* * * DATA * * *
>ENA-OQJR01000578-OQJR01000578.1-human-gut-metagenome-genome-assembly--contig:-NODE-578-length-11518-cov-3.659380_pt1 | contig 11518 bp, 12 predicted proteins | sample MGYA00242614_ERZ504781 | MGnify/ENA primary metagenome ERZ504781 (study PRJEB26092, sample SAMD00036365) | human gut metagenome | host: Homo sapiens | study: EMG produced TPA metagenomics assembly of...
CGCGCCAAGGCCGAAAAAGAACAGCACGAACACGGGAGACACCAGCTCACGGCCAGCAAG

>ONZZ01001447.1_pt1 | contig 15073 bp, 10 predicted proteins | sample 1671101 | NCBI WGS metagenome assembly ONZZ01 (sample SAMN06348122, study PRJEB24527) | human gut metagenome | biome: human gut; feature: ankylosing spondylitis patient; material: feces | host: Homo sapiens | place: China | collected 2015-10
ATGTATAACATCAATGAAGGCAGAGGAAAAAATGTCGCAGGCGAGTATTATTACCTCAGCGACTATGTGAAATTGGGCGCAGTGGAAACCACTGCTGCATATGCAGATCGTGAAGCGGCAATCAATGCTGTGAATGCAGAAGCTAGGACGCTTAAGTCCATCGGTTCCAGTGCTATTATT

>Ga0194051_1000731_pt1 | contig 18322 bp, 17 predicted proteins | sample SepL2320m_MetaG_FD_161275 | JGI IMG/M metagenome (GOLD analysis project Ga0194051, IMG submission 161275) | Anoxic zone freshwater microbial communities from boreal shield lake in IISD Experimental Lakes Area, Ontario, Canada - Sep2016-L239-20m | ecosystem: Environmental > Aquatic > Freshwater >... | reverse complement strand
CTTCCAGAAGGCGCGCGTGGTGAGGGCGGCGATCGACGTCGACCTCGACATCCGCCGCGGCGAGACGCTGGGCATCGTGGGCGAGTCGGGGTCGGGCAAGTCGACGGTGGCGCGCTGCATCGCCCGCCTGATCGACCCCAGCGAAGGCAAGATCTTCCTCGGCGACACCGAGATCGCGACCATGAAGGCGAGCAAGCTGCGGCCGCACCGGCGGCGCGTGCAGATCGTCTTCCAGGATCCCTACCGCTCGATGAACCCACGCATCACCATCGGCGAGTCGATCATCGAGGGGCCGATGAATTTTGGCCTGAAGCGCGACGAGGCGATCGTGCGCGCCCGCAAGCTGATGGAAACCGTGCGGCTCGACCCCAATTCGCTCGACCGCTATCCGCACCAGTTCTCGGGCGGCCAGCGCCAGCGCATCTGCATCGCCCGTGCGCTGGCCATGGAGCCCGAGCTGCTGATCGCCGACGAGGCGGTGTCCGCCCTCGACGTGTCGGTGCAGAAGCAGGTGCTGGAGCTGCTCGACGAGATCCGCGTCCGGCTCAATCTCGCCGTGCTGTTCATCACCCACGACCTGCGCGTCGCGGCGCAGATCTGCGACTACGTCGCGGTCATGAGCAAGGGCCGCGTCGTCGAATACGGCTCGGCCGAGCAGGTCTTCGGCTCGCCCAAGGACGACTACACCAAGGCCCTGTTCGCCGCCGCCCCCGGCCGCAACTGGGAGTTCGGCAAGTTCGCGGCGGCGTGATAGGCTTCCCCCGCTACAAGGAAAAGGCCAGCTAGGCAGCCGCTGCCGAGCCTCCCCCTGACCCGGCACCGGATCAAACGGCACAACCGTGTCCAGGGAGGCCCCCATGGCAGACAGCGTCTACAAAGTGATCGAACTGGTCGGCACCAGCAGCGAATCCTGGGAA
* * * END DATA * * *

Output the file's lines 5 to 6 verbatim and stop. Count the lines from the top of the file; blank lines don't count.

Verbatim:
>Ga0194051_1000731_pt1 | contig 18322 bp, 17 predicted proteins | sample SepL2320m_MetaG_FD_161275 | JGI IMG/M metagenome (GOLD analysis project Ga0194051, IMG submission 161275) | Anoxic zone freshwater microbial communities from boreal shield lake in IISD Experimental Lakes Area, Ontario, Canada - Sep2016-L239-20m | ecosystem: Environmental > Aquatic > Freshwater >... | reverse complement strand
CTTCCAGAAGGCGCGCGTGGTGAGGGCGGCGATCGACGTCGACCTCGACATCCGCCGCGGCGAGACGCTGGGCATCGTGGGCGAGTCGGGGTCGGGCAAGTCGACGGTGGCGCGCTGCATCGCCCGCCTGATCGACCCCAGCGAAGGCAAGATCTTCCTCGGCGACACCGAGATCGCGACCATGAAGGCGAGCAAGCTGCGGCCGCACCGGCGGCGCGTGCAGATCGTCTTCCAGGATCCCTACCGCTCGATGAACCCACGCATCACCATCGGCGAGTCGATCATCGAGGGGCCGATGAATTTTGGCCTGAAGCGCGACGAGGCGATCGTGCGCGCCCGCAAGCTGATGGAAACCGTGCGGCTCGACCCCAATTCGCTCGACCGCTATCCGCACCAGTTCTCGGGCGGCCAGCGCCAGCGCATCTGCATCGCCCGTGCGCTGGCCATGGAGCCCGAGCTGCTGATCGCCGACGAGGCGGTGTCCGCCCTCGACGTGTCGGTGCAGAAGCAGGTGCTGGAGCTGCTCGACGAGATCCGCGTCCGGCTCAATCTCGCCGTGCTGTTCATCACCCACGACCTGCGCGTCGCGGCGCAGATCTGCGACTACGTCGCGGTCATGAGCAAGGGCCGCGTCGTCGAATACGGCTCGGCCGAGCAGGTCTTCGGCTCGCCCAAGGACGACTACACCAAGGCCCTGTTCGCCGCCGCCCCCGGCCGCAACTGGGAGTTCGGCAAGTTCGCGGCGGCGTGATAGGCTTCCCCCGCTACAAGGAAAAGGCCAGCTAGGCAGCCGCTGCCGAGCCTCCCCCTGACCCGGCACCGGATCAAACGGCACAACCGTGTCCAGGGAGGCCCCCATGGCAGACAGCGTCTACAAAGTGATCGAACTGGTCGGCACCAGCAGCGAATCCTGGGAA